New grant will fund important battle in war on viruses

shannah

Senior Member
Messages
1,421
Likes
1,724
Unraveling the mysterious XMRV virus



Milestone recently achieved as researchers "solve the structure" of one XMRV protein
Work with the XMRV virus is "potentially explosively important," Sarafianos said. The letters stand for Xenotropic Murine-Leukemia-Virus Related Virus, and it's the third-ever retrovirus that targets humans, he said. The other two are HIV and HTLV, a virus associated with certain types of leukemia and lymphoma.

Currently no clinical test exists to determine if a person carries XMRV, nor do scientists know exactly what the virus does to the body, but "it could be in the blood supply," he said. No links to specific diseases have been positively established yet; however, the virus is subject to intense research by government medical scientists, who are looking into possible relationships between XMRV and prostate cancer and/or chronic fatigue, he said.

Sarafianos' lab is investigatating compounds that could inhibit the XMRV virus from reproducing itself. If XMRV is found to indeed be causing the above diseases or others, scientists will have a jump on developing treatment, he said.

Just recently, Sarafianos' lab "solved the crystal structure" of one of the proteins within the XMRV virus, he said. This particular protein is required for viral replication and could be a good target for potential antiviral therapies, he said.
In this case, "solving the structure" means identifying the protein's three-dimensional detailed shape so accurately that researchers will be able to design a molecule which can bind tightly to that protein and potently block its biological activity, he said.

"It's like a lock and key. If we know what the lock looks like, we can make the key," Sarafianos said. "So information on the structure is important. It guides design for structure-based drugs."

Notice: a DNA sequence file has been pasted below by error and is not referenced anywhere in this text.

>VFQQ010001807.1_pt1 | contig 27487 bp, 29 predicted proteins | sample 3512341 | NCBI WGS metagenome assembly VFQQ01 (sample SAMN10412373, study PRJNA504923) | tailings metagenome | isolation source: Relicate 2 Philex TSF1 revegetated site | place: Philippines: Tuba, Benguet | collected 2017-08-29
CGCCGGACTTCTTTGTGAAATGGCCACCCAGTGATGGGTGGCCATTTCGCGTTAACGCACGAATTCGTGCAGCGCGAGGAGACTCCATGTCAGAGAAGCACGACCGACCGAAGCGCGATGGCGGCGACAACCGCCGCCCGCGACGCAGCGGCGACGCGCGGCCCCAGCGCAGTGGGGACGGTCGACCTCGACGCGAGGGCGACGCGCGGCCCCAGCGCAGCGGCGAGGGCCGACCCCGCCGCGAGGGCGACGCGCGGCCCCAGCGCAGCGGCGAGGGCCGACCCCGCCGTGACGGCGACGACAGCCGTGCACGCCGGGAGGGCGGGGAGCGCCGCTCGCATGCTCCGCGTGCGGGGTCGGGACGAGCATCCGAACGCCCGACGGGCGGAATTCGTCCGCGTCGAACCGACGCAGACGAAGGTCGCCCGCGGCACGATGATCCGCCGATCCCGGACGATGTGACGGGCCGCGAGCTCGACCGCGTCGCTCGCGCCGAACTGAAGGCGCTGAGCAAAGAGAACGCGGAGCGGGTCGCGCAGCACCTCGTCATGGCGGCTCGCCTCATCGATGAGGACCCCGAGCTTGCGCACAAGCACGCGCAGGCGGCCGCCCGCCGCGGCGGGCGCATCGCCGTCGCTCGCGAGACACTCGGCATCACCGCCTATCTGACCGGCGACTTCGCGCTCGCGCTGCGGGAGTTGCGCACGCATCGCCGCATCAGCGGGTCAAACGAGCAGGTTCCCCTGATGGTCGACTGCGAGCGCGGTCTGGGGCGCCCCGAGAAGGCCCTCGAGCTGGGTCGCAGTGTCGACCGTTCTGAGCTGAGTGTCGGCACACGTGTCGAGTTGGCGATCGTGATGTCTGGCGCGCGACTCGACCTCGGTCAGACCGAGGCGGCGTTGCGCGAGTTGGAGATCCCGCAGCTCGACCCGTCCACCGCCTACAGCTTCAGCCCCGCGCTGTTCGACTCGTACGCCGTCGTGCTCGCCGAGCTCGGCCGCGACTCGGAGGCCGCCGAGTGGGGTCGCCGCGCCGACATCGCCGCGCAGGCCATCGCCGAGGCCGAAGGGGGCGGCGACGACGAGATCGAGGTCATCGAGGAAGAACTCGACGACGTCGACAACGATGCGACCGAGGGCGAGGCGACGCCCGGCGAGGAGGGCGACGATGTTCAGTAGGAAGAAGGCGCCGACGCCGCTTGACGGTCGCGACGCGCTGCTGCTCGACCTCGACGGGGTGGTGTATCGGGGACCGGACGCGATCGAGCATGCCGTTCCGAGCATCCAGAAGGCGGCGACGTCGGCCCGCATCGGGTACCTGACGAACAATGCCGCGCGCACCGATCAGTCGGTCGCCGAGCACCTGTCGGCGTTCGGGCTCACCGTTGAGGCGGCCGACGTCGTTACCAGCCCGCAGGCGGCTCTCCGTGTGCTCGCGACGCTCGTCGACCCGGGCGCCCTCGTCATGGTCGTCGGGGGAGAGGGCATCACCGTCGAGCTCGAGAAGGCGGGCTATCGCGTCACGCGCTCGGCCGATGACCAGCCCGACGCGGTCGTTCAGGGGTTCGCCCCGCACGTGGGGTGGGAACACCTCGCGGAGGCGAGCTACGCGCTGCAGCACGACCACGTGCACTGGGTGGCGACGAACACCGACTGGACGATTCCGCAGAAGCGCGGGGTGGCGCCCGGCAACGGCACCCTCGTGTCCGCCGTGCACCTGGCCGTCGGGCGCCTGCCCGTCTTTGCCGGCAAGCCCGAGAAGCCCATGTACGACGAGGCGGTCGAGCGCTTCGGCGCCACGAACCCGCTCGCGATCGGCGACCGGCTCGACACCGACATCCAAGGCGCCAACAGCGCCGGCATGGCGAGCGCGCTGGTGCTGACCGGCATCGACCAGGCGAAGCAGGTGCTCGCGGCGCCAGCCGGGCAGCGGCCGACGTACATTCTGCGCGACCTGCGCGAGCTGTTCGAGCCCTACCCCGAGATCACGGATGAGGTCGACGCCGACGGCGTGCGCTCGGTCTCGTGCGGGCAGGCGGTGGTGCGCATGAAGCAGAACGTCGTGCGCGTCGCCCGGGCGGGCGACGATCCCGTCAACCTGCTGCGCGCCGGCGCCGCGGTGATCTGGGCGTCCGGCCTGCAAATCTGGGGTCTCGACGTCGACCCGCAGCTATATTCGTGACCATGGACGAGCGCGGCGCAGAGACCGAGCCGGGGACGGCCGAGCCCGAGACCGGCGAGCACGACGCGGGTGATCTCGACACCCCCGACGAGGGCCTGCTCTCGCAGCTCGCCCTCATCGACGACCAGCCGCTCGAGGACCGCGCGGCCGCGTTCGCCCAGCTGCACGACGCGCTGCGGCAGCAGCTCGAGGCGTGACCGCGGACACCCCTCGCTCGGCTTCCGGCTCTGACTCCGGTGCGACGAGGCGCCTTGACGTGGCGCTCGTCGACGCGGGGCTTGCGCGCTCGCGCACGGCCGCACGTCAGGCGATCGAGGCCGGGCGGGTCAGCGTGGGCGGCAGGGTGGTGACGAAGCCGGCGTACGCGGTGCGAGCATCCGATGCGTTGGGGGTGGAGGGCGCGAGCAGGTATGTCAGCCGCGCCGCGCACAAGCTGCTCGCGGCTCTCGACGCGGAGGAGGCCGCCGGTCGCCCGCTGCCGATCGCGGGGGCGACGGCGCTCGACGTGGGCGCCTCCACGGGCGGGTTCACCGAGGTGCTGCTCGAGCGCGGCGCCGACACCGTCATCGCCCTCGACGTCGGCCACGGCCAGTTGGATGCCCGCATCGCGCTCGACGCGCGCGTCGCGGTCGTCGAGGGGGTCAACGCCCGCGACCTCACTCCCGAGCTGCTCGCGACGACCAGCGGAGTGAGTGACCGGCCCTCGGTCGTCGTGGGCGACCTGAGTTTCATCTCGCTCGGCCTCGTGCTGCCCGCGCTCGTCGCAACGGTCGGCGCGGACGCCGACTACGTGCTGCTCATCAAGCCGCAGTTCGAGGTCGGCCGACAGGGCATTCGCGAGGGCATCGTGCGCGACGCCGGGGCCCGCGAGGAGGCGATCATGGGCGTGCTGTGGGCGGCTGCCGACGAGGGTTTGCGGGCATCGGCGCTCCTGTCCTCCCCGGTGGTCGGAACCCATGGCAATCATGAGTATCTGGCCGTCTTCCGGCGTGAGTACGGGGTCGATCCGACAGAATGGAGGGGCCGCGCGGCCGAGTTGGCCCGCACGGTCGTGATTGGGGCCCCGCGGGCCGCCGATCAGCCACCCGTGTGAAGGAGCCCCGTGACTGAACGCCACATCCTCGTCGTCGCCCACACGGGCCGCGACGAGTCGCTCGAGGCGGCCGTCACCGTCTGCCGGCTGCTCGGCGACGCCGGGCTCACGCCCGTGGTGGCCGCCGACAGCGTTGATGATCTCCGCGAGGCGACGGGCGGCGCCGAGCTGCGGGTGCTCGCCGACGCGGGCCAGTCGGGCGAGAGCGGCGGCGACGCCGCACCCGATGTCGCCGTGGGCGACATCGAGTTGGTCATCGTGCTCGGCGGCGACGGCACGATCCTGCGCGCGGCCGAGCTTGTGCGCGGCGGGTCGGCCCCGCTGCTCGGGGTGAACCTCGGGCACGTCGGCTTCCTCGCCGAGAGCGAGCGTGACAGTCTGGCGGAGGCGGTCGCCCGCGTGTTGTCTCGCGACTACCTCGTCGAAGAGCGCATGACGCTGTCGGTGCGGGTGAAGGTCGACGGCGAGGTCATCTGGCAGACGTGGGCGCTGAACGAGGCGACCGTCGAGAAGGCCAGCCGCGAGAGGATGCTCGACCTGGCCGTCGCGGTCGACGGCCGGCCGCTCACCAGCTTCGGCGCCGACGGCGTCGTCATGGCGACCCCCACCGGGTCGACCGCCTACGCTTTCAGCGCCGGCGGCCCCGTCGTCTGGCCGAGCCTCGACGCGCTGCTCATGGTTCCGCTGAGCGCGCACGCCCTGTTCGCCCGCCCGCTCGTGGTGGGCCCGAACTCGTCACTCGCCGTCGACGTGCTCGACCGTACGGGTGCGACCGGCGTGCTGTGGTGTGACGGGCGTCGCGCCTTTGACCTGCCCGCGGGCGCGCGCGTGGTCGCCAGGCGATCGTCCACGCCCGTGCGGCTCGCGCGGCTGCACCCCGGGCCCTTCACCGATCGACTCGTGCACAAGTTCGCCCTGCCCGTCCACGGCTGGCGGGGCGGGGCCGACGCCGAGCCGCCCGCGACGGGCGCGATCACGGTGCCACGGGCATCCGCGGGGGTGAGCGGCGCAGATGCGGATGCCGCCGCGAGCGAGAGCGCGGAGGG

This is the first XMRV protein for which the structure has been solved by any research group, anywhere, he said.

Collaborators on the XMRV research are Donald Burke, Marc Johnson, and Shan-Lu Liu, who are also Bond Life Sciences Center investigators. They all work in the molecular microbiology and immunology department at the University of Missouri.
 
Messages
1,383
Likes
362
Location
UK
In this case, "solving the structure" means identifying the protein's three-dimensional detailed shape so accurately that researchers will be able to design a molecule which can bind tightly to that protein and potently block its biological activity, he said.
This kind of bespoke drug design has been talked about for decades but doing it in practice, and translating that into a safe and effective drug is a different matter; turns out this process is much harder than it sounds.
 

*GG*

senior member
Messages
6,320
Likes
4,984
Location
Concord, NH
This kind of bespoke drug design has been talked about for decades but doing it in practice, and translating that into a safe and effective drug is a different matter; turns out this process is much harder than it sounds.
I believe it, researchers are often ecstatic over new discoveries, (I am a scientist by training, so understand some of this, human nature also), but when they get down to it, it is hard to translate theory/studies into practice!

I recently read on how the Human Genome project was supposed to revolutionize Health Care, but so far not much, if anything, has been usefully done with all the info!!
 

kat0465

Senior Member
Messages
230
Likes
6
Location
Texas
Wow Lily,
Great find! Just when were about to give up on research, it seems like it's moving foreward. slow, but Moving at least!
 

alex3619

Senior Member
Messages
13,798
Likes
37,539
Location
Logan, Queensland, Australia
In this case, "solving the structure" means identifying the protein's three-dimensional detailed shape so accurately that researchers will be able to design a molecule which can bind tightly to that protein and potently block its biological activity, he said.

This kind of bespoke drug design has been talked about for decades but doing it in practice, and translating that into a safe and effective drug is a different matter; turns out this process is much harder than it sounds.
Hi

Crystal structure is not the same as structure in solution. Proteins change shape in solution, so the drug may not work. This is one reason why it is much harder in practice than theory. Think of the target and the drug as a very complex 3D puzzle. To even be a potential drug (and there are many other issues) both parts of the puzzle have to be an almost exact match.

Bye
Alex